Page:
Research by scientists from South Africa, the US and the UK shows that antibodies produced during Omicron infection can protect people from Delta and other mutations.
If there are more works with similar results, experts say the future pandemic scenario will be less dire. Omicron could be the “natural vaccine” against the Delta wave and many previous mutations.
In the short term, Omicron could cause an increase in the number of nCoV infections, putting pressure on the global economy and health system. But in the long run, when Omicron is the dominant strain, the world will see fewer hospitalizations than the scenario of Delta raging.
“Omicron has the potential to beat Delta. This is a good thing, because we need something to live with,” said Alex Sigal, a virologist at the African Institute for Health Research in Durban and author of the new study. easily, with less disruption to life than previous strains.”
In the new study, Dr. Sigal and colleagues confirmed Omicron’s ability to evade antibodies from vaccines and natural infection.
After analyzing blood samples from people who had been vaccinated or had been infected with nCoV, they showed that antibodies against Delta and other strains were less effective against Omicron. This helps explain why many vaccinated people still have Omicron infection, but with mild symptoms. In contrast, antibodies after Omicron infection are strong enough to defend against Delta.
The work was published on December 27, 2021 and has not been peer-reviewed. According to independent experts, the results of the study are preliminary, but represent a major turning point. Carl Pearson, an epidemiologist at the London School of Hygiene & Tropical Medicine, said the findings were similar to the real situation in the UK, adding: “Omicrons emerge, grow rapidly and repel Delta wave”.
At the beginning of a pandemic, the community rarely gets reinfected with nCoV because the first infection produces antibodies and immune cells. But since the end of 2020, new strains have appeared. Some strains, such as Delta, mutate to help the virus spread quickly. Beta has the ability to adapt and evade antibodies from vaccines or natural immunity.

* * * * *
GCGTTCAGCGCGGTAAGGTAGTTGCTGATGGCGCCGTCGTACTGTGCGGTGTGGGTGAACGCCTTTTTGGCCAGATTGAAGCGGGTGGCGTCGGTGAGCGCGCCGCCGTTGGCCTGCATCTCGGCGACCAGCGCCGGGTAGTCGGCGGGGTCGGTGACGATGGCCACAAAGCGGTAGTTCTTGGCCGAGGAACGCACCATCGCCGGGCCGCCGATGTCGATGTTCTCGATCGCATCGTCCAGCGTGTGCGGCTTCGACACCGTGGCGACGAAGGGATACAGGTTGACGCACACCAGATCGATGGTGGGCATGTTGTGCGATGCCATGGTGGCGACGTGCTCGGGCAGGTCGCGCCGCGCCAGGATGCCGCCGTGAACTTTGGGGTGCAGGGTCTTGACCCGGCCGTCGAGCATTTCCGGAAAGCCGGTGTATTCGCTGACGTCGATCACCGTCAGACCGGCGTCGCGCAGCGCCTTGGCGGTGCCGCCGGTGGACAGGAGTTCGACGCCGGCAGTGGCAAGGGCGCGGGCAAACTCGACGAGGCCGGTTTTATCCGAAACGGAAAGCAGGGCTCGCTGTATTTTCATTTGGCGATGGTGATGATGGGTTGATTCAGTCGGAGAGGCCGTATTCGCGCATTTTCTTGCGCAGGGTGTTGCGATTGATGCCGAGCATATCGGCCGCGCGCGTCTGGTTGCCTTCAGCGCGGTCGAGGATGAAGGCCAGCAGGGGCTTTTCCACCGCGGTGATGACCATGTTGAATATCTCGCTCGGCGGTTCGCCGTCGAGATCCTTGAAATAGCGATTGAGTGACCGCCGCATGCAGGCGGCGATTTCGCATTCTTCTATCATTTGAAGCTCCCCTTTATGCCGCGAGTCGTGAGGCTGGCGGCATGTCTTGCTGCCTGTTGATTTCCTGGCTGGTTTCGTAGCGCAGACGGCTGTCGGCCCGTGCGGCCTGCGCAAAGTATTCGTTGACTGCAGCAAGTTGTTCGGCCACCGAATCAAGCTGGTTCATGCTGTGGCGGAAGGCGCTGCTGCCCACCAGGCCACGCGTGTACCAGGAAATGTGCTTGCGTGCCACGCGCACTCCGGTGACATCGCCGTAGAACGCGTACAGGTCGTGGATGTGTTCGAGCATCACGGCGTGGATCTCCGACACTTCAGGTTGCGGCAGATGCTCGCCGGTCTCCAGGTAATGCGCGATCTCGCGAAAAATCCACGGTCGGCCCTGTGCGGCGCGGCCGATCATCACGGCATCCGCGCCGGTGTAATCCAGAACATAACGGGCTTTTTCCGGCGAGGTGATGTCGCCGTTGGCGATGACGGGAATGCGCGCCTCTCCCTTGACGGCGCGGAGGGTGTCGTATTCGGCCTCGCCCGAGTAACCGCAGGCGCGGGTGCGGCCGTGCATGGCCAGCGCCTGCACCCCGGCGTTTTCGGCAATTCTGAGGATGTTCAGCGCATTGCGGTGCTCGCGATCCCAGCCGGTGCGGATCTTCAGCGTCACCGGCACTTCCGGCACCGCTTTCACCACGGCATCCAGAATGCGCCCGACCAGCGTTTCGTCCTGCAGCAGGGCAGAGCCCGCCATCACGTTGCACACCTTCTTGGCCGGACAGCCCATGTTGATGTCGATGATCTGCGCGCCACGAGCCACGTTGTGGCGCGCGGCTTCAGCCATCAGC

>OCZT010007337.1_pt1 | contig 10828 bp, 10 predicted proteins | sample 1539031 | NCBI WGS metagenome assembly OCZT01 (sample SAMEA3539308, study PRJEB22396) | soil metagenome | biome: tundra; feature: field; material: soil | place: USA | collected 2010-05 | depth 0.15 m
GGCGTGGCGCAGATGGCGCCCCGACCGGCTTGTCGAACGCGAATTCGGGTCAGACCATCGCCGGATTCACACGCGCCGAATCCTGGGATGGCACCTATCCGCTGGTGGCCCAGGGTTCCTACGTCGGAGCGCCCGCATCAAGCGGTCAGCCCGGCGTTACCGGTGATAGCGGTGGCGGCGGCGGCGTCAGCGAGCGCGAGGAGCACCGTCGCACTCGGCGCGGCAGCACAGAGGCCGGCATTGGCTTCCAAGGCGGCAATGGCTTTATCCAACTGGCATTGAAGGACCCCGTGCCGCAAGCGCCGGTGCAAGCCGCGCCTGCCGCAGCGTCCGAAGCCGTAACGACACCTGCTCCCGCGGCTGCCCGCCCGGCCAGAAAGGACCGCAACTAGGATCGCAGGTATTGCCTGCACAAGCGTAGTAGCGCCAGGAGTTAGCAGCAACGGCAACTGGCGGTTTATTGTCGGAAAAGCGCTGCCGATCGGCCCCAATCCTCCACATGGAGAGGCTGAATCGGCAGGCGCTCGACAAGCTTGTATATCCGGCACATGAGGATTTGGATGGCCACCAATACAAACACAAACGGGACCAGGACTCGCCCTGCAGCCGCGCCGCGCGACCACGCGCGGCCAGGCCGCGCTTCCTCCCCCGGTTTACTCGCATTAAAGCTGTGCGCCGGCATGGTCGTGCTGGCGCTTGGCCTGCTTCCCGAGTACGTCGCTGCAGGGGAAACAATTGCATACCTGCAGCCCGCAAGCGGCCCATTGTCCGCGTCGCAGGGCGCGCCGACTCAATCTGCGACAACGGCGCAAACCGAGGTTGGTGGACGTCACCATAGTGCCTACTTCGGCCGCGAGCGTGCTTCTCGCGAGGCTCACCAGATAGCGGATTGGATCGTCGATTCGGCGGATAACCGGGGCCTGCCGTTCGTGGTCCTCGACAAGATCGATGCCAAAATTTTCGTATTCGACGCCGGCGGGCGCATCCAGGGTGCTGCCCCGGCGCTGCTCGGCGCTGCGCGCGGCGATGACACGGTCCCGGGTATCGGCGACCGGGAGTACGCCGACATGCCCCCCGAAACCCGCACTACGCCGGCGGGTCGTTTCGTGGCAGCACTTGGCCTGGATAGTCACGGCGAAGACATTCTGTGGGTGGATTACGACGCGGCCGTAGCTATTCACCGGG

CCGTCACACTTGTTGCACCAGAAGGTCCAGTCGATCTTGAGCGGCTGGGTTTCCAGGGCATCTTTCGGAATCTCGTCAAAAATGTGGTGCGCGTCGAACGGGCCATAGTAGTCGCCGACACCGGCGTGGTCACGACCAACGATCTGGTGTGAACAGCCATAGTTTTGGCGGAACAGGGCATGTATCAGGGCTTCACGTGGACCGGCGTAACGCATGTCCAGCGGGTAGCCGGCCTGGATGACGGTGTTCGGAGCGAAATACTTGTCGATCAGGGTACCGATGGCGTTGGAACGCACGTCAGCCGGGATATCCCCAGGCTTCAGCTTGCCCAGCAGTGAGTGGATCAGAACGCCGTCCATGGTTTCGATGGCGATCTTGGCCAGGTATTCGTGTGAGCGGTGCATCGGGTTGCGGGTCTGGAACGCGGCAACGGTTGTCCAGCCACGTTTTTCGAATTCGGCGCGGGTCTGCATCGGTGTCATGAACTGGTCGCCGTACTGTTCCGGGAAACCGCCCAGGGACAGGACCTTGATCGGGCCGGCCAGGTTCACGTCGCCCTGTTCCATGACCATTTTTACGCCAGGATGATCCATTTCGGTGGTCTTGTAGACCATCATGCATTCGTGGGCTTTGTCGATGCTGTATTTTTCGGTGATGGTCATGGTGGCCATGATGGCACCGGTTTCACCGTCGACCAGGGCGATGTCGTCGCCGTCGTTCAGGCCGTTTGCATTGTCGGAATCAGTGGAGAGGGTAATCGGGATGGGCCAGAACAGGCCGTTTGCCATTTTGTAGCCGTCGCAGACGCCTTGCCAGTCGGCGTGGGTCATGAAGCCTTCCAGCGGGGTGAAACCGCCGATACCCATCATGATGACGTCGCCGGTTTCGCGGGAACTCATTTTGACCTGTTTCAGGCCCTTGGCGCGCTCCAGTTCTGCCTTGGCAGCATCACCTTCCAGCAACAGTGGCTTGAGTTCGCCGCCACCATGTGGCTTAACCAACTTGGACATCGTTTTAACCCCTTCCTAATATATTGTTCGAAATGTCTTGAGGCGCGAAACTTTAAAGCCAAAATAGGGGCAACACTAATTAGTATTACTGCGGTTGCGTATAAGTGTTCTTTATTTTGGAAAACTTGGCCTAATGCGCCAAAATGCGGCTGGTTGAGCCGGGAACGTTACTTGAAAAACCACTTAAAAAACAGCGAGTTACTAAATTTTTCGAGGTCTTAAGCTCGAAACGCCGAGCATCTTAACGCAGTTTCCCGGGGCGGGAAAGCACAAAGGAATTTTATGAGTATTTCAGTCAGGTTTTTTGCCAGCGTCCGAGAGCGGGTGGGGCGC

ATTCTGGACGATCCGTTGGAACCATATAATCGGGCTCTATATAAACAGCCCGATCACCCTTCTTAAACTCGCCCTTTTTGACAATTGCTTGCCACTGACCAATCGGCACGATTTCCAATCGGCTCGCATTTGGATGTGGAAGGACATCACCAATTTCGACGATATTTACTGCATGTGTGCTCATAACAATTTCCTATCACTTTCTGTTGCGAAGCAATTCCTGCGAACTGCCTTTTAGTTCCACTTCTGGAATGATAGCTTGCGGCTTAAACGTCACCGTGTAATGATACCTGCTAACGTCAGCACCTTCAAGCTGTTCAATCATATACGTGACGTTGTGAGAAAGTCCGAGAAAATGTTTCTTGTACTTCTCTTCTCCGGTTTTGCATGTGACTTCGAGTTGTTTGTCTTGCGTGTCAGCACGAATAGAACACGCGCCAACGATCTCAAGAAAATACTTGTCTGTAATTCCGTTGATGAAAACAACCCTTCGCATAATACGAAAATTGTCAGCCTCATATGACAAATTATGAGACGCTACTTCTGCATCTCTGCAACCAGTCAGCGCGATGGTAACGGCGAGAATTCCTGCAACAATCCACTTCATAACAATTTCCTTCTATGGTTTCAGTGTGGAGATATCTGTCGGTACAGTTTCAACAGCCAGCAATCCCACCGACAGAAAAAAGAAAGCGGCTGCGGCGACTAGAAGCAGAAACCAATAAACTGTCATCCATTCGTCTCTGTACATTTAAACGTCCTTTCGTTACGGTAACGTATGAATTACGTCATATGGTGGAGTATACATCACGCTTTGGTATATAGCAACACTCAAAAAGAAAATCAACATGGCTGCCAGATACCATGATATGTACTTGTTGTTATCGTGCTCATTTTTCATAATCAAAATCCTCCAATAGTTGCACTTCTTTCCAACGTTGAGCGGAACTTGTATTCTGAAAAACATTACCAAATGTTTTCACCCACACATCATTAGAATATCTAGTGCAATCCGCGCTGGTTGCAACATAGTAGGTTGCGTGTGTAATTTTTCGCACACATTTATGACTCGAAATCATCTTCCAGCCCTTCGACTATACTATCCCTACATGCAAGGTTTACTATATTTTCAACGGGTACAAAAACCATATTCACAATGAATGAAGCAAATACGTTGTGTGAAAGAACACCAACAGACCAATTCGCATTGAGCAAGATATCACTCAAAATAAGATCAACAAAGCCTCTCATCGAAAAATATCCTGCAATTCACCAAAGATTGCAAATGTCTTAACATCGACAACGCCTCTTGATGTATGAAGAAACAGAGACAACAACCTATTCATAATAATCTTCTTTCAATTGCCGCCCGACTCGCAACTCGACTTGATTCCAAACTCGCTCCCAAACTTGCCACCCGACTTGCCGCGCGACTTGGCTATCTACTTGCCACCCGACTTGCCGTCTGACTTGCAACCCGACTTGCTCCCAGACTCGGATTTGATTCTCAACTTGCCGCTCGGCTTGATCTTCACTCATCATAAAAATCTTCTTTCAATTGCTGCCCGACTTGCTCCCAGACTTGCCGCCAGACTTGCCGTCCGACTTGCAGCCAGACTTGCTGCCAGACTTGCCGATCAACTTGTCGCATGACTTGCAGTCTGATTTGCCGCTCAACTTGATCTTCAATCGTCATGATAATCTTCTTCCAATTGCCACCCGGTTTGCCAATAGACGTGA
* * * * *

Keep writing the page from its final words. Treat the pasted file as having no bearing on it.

Delta became popular in the summer of 2021, taking advantage of both variants. The vaccine is still able to protect users, but is no longer as effective as before. When Omicron appeared in November, it spread faster than Delta. Experts propose two theories to explain the phenomenon: the virus multiplies in large numbers or is more easily transmitted from person to person. Omicron is also contagious to vaccinated people and people who have had Covid-19.
As Omicron spreads to many countries, Dr. Sigal speculates it will create community immunity against Delta. This means that F0 infected with the Delta variant are less likely to pass the disease on to others. That competitive advantage from Omicron marked the end of the Delta variant.
Nathan Grubaugh, an epidemiologist at the Yale School of Public Health sees a similar pattern in Connecticut. His and colleagues’ research shows that the anti-Omicron antibody is more powerful than Delta, able to neutralize Delta. “Omicron cases increase exponentially while Delta cases decrease,” he said.
In the UK, people who have recovered from Omicron have high levels of antibodies, which are an effective shield against Covid-19 and corona virus pathogens in general. Its mechanism is similar to that of a vaccine. But according to research by British scientists, antibodies after Omicron infection even outstrip existing vaccines. This may be the reason why when the number of nCoV infections in the UK increases, the situation is still not considered serious.
Depending on the characteristics of the virus, Dr. Pearson proposed three different scenarios of a pandemic. Firstly, Covid-19 develops like a flu, new strains appear seasonally, overwhelming the previous ones. Second, Covid-19 is similar to dengue fever. Variants exist simultaneously, people get the disease every few years. The third brightest scenario: a dominant strain, Covid-19 becomes an easily contained pathogen. But Dr Pearson thinks this is the most unlikely scenario.
Thuc Linh (Follow Reuters, DNA India)